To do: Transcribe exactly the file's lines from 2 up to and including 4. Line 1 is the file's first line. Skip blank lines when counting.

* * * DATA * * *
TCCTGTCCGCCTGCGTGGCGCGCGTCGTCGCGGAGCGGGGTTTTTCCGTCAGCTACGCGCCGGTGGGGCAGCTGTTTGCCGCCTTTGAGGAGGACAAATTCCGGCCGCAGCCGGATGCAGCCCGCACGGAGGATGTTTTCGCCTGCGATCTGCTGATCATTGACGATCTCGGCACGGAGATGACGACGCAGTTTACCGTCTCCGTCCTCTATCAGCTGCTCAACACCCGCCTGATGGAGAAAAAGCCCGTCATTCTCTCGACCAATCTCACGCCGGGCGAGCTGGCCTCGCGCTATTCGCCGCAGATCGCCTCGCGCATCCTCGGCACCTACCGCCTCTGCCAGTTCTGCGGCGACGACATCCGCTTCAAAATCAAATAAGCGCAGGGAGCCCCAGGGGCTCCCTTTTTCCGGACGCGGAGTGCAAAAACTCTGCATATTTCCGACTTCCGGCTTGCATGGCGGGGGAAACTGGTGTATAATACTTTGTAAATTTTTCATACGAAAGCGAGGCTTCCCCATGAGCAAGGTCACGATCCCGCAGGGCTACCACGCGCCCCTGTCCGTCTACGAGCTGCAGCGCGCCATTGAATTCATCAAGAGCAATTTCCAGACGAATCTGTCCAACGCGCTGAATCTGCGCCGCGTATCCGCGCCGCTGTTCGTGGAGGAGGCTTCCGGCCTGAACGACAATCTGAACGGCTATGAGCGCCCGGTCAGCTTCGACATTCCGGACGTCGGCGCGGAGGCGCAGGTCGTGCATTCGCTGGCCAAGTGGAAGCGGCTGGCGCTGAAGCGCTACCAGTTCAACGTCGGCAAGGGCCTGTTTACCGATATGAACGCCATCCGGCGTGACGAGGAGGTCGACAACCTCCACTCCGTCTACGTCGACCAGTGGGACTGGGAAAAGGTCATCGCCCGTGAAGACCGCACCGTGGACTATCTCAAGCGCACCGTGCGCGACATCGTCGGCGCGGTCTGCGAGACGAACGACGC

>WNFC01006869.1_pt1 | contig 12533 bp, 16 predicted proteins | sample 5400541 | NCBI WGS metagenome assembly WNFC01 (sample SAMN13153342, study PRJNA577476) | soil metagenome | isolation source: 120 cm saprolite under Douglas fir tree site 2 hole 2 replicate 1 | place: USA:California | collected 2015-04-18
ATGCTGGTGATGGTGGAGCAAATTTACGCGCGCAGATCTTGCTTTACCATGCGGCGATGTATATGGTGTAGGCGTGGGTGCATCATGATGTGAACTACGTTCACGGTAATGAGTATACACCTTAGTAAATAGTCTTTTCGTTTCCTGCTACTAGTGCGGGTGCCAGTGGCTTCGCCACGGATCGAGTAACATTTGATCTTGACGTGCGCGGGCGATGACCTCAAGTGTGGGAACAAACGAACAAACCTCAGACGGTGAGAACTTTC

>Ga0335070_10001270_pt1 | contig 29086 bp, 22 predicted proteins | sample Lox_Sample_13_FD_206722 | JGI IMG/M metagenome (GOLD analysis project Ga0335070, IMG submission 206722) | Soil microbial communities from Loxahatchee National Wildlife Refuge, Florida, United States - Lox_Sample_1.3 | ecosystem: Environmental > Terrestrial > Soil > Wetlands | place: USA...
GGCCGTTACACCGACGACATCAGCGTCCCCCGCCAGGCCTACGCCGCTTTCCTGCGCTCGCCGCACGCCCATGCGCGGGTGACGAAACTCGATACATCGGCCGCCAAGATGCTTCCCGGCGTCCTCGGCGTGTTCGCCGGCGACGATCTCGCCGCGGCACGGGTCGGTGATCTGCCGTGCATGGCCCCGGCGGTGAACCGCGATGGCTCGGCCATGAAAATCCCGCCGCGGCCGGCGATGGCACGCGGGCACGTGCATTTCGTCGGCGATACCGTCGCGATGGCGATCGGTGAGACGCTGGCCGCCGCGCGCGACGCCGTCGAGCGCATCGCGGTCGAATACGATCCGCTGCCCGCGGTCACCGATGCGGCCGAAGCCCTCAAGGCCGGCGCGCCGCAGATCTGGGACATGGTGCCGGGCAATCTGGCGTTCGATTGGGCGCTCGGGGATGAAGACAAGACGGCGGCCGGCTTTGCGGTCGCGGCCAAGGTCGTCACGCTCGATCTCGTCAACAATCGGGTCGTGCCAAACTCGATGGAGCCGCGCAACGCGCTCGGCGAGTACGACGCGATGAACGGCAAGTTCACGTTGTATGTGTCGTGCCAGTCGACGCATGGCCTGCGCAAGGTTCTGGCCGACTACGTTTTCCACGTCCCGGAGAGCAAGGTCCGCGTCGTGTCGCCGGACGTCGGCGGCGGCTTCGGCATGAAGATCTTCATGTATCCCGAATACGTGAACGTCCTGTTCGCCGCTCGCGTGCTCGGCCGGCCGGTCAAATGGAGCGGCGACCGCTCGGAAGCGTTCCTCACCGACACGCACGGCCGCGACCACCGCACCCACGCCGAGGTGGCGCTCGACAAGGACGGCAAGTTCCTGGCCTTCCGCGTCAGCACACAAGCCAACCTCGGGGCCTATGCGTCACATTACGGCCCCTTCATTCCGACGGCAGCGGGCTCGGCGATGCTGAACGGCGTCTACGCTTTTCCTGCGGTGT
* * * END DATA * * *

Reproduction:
>WNFC01006869.1_pt1 | contig 12533 bp, 16 predicted proteins | sample 5400541 | NCBI WGS metagenome assembly WNFC01 (sample SAMN13153342, study PRJNA577476) | soil metagenome | isolation source: 120 cm saprolite under Douglas fir tree site 2 hole 2 replicate 1 | place: USA:California | collected 2015-04-18
ATGCTGGTGATGGTGGAGCAAATTTACGCGCGCAGATCTTGCTTTACCATGCGGCGATGTATATGGTGTAGGCGTGGGTGCATCATGATGTGAACTACGTTCACGGTAATGAGTATACACCTTAGTAAATAGTCTTTTCGTTTCCTGCTACTAGTGCGGGTGCCAGTGGCTTCGCCACGGATCGAGTAACATTTGATCTTGACGTGCGCGGGCGATGACCTCAAGTGTGGGAACAAACGAACAAACCTCAGACGGTGAGAACTTTC

>Ga0335070_10001270_pt1 | contig 29086 bp, 22 predicted proteins | sample Lox_Sample_13_FD_206722 | JGI IMG/M metagenome (GOLD analysis project Ga0335070, IMG submission 206722) | Soil microbial communities from Loxahatchee National Wildlife Refuge, Florida, United States - Lox_Sample_1.3 | ecosystem: Environmental > Terrestrial > Soil > Wetlands | place: USA...